Sure, giving him the superhero title is slightly ambitious at this point, but give him a cape and phone booth and you might be more easily convinced. His play has simply been out of this world.

And yet, his personality and attitude is still that of the kid from Manitoba, praising his teammates and deflecting any attention away from himself. The smile hasn't left his face since he put on the jersey for the first time, and since then he has become arguably the most loved current athlete in the city. 

He's just so darn likable. 

Fact is, Reimer is giving the Leafs something they so often can't find: a young, reliable goalie. And not just that, but a young, reliable goalie they drafted themselves and were able to watch grow right from the start.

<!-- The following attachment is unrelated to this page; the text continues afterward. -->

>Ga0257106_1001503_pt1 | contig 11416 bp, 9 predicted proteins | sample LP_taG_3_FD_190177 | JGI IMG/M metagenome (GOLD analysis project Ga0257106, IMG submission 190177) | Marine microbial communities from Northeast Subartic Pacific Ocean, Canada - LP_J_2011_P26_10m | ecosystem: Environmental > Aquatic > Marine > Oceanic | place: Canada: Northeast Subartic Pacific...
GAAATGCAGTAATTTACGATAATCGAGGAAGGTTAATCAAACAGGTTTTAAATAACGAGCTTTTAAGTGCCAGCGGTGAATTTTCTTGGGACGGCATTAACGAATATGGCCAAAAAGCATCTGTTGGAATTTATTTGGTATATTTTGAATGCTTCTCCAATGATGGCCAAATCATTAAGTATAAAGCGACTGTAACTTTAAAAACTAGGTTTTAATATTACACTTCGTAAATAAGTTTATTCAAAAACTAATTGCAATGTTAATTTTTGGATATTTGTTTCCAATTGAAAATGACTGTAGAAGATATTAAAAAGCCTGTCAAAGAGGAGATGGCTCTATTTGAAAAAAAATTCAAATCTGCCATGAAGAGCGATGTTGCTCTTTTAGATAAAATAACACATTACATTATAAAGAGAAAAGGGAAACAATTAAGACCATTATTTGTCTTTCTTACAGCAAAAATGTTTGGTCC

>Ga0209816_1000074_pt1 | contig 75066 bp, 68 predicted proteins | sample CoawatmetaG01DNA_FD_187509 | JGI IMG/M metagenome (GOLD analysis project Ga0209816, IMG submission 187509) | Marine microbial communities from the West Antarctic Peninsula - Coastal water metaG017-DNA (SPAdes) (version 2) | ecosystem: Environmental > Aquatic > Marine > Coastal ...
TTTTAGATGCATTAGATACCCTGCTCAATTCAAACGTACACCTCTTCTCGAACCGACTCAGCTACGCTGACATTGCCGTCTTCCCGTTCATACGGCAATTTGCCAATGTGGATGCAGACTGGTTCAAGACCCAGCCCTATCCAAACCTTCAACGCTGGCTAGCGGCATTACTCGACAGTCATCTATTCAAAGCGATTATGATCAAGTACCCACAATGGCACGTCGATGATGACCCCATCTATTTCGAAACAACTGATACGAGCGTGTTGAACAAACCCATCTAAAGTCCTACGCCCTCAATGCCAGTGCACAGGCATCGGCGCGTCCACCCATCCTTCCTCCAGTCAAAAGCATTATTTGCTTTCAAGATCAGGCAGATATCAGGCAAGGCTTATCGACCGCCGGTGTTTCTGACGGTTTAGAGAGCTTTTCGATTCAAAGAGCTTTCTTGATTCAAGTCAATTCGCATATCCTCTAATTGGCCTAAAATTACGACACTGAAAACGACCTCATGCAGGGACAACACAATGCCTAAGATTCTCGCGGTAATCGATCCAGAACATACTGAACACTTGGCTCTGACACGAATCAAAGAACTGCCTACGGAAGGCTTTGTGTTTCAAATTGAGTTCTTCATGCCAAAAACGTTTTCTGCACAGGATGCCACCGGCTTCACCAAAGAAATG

After the big win in Colorado on Thursday night, Reimer has a record of 17-7-4, with a 2.51 GAA and .924 SV%. His three shutouts are nothing to scoff at either. 

A rookie phenom goalie is something that's rarely happened Toronto, but when it has the goalies have turned out to have pretty impressive careers. He's played just 28 games, but already Reimer is in the conversation when it comes to best rookie seasons for a Leafs goalie.


Though Gustavsson was not drafted by the Leafs (or any team), he did play his rookie season in 2009-10 with them, and did have an impressive start. 

He finished the year with a 16-15-9 record along with a 2.87 GAA and .902 SV%. What's more impressive is that he was also forced to endure two separate heart procedures as well as the death of his mother in that same year. 

He was not only playing with the weight of a city on his shoulders, but a heavy heart as well.